Regarding our first question, whether participating in a 45-min online group music therapy session reduces stress and anxiety in comparison to the corresponding standard of care (online verbal therapy), we found that both STAI-S and Likert stress self-report scores decreased significantly from pre to post therapy session, for each therapy group (active music therapy, receptive music therapy, and verbal therapy). Furthermore, there were no significant differences among the groups and a Bayesian analysis found moderate evidence for no difference among the groups. Thus, by these self-report measures, group music therapy was effective and no different from the standard of care (online verbal therapy). As far as a direct measure of ANS function, this was more challenging to collect remotely. Unfortunately, the HRV scores reported by participants using a phone app at home appeared to be unreliable, so it is difficult to make any conclusions regarding this measure. However, the evidence from the STAI-S and Likert stress tools clearly points to short-term benefits of online group music therapy that are similar to the verbal therapy standard of care.
Regarding our second question, whether participating in 6 weeks of weekly online group music therapy sessions reduces stress in comparison to the corresponding standard of care (online verbal therapy) and a no-intervention control group, there were no significant differences among the four groups (active music therapy, passive music therapy, verbal therapy, and control) on the self-report PSS stress scale, and a Bayesian analysis found moderate evidence that the groups did not differ. Furthermore, changes in PSS from week 1 to week 6 were not significantly different from chance for any group when corrected for multiple tests. The research comparing self-reported stress scores to a biomarker is mixed; several studies have reported non-significant changes in self-reported measures of stress, despite reporting significant changes in cortisol (44, 66), although several also report significant correlations between self-reported stress and cortisol (67, 68). Regarding cortisol, despite only about half of participants sending in both hair samples, there was a significant difference among the music therapy groups and the control group on the change in cortisol across the intervention. Post-hoc tests revealed that the receptive music therapy and control groups differed significantly on cortisol changes. Specifically, this was driven by a significant increase in cortisol in the control group and a marginal decrease in cortisol in the receptive music therapy group, as revealed via paired t-tests. Without intervention, it is plausible that stress levels would increase over the university term, as they did in the control group. In this light, it is interesting that the intervention groups did not show this trend. Future studies should attempt to replicate these findings with a larger sample size.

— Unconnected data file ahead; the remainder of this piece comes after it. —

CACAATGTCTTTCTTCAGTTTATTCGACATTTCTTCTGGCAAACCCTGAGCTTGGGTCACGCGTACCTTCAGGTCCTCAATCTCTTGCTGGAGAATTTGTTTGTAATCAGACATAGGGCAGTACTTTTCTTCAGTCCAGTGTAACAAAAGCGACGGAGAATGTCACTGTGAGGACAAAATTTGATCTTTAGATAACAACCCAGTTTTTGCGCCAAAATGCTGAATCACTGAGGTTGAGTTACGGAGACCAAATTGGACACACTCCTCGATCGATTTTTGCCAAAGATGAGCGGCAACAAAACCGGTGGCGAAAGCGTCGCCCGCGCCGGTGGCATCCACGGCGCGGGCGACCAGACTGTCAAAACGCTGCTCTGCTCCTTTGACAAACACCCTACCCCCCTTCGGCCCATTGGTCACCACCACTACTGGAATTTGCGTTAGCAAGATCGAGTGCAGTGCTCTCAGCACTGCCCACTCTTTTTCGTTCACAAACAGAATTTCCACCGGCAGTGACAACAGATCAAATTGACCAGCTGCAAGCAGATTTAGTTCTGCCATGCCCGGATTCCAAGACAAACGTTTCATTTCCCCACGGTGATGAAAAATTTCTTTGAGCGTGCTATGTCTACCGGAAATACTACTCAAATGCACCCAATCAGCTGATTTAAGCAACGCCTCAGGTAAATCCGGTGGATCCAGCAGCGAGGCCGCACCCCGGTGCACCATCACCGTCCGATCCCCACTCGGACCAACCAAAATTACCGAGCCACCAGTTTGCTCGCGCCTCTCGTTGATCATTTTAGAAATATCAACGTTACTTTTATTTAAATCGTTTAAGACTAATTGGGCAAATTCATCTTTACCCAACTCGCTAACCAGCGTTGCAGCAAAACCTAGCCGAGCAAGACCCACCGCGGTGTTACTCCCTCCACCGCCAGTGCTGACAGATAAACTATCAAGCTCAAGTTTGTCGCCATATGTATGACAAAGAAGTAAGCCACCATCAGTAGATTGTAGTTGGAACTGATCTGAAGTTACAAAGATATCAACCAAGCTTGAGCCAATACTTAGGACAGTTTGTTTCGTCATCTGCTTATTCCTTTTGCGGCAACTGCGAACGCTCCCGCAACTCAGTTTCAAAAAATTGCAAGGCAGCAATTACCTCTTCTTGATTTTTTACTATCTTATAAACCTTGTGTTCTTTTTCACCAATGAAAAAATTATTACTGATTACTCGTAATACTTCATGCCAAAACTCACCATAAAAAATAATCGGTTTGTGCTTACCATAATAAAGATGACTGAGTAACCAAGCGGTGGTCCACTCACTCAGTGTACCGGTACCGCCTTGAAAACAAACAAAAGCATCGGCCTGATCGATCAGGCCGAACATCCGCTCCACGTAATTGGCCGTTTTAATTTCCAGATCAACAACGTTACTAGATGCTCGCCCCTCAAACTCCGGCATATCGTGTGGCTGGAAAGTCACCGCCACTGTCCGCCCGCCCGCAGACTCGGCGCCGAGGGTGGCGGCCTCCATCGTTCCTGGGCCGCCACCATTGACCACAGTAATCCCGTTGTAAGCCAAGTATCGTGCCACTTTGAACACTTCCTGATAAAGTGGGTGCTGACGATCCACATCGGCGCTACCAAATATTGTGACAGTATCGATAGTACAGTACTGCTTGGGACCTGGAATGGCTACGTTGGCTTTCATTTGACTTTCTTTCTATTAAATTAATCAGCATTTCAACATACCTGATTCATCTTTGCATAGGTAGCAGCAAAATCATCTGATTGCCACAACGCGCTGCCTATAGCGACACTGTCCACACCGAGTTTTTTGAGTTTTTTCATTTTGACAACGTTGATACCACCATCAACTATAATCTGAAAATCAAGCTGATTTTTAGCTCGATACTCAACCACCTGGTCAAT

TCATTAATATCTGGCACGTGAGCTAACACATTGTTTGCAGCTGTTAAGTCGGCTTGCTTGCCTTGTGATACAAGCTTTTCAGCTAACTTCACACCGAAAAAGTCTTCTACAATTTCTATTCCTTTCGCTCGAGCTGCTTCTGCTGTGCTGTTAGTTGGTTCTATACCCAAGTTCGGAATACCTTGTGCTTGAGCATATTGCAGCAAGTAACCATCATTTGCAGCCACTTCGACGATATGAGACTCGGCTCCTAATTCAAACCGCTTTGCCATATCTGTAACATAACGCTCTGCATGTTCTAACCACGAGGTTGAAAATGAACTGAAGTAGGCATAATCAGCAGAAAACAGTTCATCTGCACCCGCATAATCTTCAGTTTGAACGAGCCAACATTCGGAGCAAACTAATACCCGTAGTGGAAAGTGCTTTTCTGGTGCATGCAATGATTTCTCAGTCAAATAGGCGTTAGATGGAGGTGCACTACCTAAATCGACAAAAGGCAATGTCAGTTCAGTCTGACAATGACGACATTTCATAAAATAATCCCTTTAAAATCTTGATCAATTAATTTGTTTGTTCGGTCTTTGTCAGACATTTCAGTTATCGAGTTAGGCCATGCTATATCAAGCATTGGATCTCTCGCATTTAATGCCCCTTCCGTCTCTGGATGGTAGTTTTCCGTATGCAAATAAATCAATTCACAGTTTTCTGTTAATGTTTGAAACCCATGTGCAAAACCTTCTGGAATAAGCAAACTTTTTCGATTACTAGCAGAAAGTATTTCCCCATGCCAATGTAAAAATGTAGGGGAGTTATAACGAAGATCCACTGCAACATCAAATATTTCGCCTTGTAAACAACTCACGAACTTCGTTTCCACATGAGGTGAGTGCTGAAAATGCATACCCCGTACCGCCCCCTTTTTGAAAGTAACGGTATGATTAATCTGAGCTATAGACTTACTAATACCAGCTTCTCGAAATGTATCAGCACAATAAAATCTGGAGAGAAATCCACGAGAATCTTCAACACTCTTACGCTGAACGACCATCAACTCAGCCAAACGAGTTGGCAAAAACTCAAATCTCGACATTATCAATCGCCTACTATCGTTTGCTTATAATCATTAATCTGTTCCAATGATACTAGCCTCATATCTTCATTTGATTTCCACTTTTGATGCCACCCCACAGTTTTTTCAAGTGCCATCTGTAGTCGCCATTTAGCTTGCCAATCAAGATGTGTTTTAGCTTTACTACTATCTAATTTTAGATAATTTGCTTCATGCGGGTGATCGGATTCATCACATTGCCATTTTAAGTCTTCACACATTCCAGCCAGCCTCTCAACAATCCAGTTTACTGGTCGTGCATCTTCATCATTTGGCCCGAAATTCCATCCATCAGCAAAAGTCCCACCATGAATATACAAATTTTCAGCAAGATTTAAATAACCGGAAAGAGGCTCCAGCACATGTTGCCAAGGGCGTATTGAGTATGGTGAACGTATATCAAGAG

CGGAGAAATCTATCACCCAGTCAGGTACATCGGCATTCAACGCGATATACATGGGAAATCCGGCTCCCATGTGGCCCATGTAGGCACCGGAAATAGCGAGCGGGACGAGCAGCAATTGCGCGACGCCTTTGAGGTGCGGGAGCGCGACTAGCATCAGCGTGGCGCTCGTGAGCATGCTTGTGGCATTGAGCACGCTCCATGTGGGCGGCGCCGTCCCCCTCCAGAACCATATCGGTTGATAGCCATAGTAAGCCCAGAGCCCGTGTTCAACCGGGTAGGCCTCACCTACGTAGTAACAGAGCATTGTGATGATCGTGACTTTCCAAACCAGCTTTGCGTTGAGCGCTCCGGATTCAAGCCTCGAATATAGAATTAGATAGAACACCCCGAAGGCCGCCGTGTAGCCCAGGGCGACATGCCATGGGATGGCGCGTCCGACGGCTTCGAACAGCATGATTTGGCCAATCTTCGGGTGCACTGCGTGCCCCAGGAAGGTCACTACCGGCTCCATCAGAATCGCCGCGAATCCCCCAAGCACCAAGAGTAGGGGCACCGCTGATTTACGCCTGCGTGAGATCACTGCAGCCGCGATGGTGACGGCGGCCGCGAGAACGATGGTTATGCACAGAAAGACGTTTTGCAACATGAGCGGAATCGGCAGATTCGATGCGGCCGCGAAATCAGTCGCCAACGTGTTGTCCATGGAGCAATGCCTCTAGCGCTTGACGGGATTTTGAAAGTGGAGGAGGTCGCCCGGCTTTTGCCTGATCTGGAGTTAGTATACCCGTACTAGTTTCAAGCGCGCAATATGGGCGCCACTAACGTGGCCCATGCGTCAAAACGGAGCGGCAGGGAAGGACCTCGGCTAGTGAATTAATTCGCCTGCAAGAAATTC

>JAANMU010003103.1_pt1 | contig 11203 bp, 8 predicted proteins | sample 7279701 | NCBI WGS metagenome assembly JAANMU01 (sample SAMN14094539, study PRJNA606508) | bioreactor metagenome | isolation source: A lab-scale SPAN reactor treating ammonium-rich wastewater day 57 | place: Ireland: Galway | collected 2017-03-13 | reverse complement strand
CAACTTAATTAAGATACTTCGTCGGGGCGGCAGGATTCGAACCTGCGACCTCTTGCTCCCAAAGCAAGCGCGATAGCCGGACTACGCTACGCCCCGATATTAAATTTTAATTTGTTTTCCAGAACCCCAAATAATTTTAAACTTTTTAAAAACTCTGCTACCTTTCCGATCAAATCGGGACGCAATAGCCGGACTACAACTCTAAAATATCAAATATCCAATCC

Individual differences have been reported as an important factor in the experience of stress (2). We therefore examined several variables that might moderate stress and anxiety outcomes. None of the demographic variables collected, including gender, and area of study at university, correlated significantly with any of the measures of change in stress or anxiety after correcting for multiple comparisons. Although there is literature relating personality traits to stress responses, the role of personality in response to engaging in therapy has been less studied. A meta-analysis on the associations between the Big Five personality traits and stress reported neuroticism was positively related to stress, while extraversion, agreeableness, conscientiousness, and openness were negatively related to stress (69). In the present research study, only conscientiousness was significantly correlated with changes in PSS after correction for multiple comparisons. We found that conscientiousness scores were significantly correlated with an increase in PSS scores from week 1 to week 6, suggesting that people with this personality trait may be less responsive to therapy. However, the present study differed from previous studies that explored correlations between PSS scores and personality as it explored changes in PSS scores over the study period, as opposed to PSS scores in the final week of the study, which appears to be a more common study design. Given that these analyses were exploratory, further research is needed to understand the complex relations between various individual differences and responsiveness to music therapy.